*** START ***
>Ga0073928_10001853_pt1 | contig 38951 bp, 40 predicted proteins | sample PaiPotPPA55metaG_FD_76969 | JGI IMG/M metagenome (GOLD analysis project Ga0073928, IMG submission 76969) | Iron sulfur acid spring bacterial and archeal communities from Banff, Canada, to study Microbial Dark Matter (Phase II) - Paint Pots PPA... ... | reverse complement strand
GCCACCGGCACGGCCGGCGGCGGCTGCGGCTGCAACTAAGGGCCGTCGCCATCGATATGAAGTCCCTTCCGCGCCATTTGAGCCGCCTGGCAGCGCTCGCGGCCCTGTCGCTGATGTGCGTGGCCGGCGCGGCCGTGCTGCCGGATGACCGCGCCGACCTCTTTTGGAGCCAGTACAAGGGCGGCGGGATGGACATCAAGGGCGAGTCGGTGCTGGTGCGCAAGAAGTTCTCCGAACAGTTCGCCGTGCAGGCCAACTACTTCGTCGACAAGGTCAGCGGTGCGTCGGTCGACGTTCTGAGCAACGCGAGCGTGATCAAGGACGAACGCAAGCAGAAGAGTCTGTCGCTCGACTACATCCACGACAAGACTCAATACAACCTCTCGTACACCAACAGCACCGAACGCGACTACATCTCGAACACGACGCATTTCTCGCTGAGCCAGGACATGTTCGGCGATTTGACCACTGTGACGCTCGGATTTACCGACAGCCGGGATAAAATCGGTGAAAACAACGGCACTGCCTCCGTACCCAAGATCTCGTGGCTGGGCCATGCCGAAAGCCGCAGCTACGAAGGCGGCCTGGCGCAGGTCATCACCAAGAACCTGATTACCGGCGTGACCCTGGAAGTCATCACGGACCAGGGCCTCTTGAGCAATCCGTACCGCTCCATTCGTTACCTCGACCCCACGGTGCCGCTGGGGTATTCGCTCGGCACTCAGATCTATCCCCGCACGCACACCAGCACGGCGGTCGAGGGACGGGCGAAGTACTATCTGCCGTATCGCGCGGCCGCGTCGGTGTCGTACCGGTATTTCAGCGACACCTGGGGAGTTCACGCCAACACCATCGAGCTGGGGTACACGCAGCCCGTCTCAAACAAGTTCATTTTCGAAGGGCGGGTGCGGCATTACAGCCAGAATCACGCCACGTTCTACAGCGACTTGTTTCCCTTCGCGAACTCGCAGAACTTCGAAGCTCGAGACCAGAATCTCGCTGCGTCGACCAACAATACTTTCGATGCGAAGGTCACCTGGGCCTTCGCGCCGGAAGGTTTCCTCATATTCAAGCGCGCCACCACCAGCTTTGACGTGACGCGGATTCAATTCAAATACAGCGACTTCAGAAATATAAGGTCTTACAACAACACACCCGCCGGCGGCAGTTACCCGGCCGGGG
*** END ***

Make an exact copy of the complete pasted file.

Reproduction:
>Ga0073928_10001853_pt1 | contig 38951 bp, 40 predicted proteins | sample PaiPotPPA55metaG_FD_76969 | JGI IMG/M metagenome (GOLD analysis project Ga0073928, IMG submission 76969) | Iron sulfur acid spring bacterial and archeal communities from Banff, Canada, to study Microbial Dark Matter (Phase II) - Paint Pots PPA... ... | reverse complement strand
GCCACCGGCACGGCCGGCGGCGGCTGCGGCTGCAACTAAGGGCCGTCGCCATCGATATGAAGTCCCTTCCGCGCCATTTGAGCCGCCTGGCAGCGCTCGCGGCCCTGTCGCTGATGTGCGTGGCCGGCGCGGCCGTGCTGCCGGATGACCGCGCCGACCTCTTTTGGAGCCAGTACAAGGGCGGCGGGATGGACATCAAGGGCGAGTCGGTGCTGGTGCGCAAGAAGTTCTCCGAACAGTTCGCCGTGCAGGCCAACTACTTCGTCGACAAGGTCAGCGGTGCGTCGGTCGACGTTCTGAGCAACGCGAGCGTGATCAAGGACGAACGCAAGCAGAAGAGTCTGTCGCTCGACTACATCCACGACAAGACTCAATACAACCTCTCGTACACCAACAGCACCGAACGCGACTACATCTCGAACACGACGCATTTCTCGCTGAGCCAGGACATGTTCGGCGATTTGACCACTGTGACGCTCGGATTTACCGACAGCCGGGATAAAATCGGTGAAAACAACGGCACTGCCTCCGTACCCAAGATCTCGTGGCTGGGCCATGCCGAAAGCCGCAGCTACGAAGGCGGCCTGGCGCAGGTCATCACCAAGAACCTGATTACCGGCGTGACCCTGGAAGTCATCACGGACCAGGGCCTCTTGAGCAATCCGTACCGCTCCATTCGTTACCTCGACCCCACGGTGCCGCTGGGGTATTCGCTCGGCACTCAGATCTATCCCCGCACGCACACCAGCACGGCGGTCGAGGGACGGGCGAAGTACTATCTGCCGTATCGCGCGGCCGCGTCGGTGTCGTACCGGTATTTCAGCGACACCTGGGGAGTTCACGCCAACACCATCGAGCTGGGGTACACGCAGCCCGTCTCAAACAAGTTCATTTTCGAAGGGCGGGTGCGGCATTACAGCCAGAATCACGCCACGTTCTACAGCGACTTGTTTCCCTTCGCGAACTCGCAGAACTTCGAAGCTCGAGACCAGAATCTCGCTGCGTCGACCAACAATACTTTCGATGCGAAGGTCACCTGGGCCTTCGCGCCGGAAGGTTTCCTCATATTCAAGCGCGCCACCACCAGCTTTGACGTGACGCGGATTCAATTCAAATACAGCGACTTCAGAAATATAAGGTCTTACAACAACACACCCGCCGGCGGCAGTTACCCGGCCGGGG